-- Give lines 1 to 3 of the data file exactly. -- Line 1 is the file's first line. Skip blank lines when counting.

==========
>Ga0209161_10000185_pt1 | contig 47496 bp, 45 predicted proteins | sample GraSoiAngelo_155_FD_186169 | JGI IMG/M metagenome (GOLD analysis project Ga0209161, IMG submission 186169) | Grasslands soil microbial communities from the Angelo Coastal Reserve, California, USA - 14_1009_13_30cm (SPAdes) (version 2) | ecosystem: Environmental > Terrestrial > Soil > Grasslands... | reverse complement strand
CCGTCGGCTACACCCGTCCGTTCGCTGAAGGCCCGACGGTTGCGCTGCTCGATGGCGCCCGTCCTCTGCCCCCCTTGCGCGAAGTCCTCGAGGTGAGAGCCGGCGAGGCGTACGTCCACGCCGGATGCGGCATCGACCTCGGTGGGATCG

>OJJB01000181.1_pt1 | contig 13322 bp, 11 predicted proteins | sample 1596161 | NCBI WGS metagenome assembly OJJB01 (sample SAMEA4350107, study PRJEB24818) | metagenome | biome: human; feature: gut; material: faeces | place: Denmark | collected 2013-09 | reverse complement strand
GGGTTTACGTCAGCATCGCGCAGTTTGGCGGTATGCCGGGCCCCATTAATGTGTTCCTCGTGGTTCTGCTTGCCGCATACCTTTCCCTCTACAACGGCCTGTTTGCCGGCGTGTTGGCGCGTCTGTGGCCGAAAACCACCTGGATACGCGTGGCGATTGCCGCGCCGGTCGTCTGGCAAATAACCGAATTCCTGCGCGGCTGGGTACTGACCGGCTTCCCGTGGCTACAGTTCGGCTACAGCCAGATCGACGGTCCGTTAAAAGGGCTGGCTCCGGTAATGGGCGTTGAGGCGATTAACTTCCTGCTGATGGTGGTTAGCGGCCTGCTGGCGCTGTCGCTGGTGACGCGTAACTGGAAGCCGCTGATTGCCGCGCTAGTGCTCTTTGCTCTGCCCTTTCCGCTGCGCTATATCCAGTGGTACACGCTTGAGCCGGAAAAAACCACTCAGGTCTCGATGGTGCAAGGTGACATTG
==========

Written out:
>Ga0209161_10000185_pt1 | contig 47496 bp, 45 predicted proteins | sample GraSoiAngelo_155_FD_186169 | JGI IMG/M metagenome (GOLD analysis project Ga0209161, IMG submission 186169) | Grasslands soil microbial communities from the Angelo Coastal Reserve, California, USA - 14_1009_13_30cm (SPAdes) (version 2) | ecosystem: Environmental > Terrestrial > Soil > Grasslands... | reverse complement strand
CCGTCGGCTACACCCGTCCGTTCGCTGAAGGCCCGACGGTTGCGCTGCTCGATGGCGCCCGTCCTCTGCCCCCCTTGCGCGAAGTCCTCGAGGTGAGAGCCGGCGAGGCGTACGTCCACGCCGGATGCGGCATCGACCTCGGTGGGATCG

>OJJB01000181.1_pt1 | contig 13322 bp, 11 predicted proteins | sample 1596161 | NCBI WGS metagenome assembly OJJB01 (sample SAMEA4350107, study PRJEB24818) | metagenome | biome: human; feature: gut; material: faeces | place: Denmark | collected 2013-09 | reverse complement strand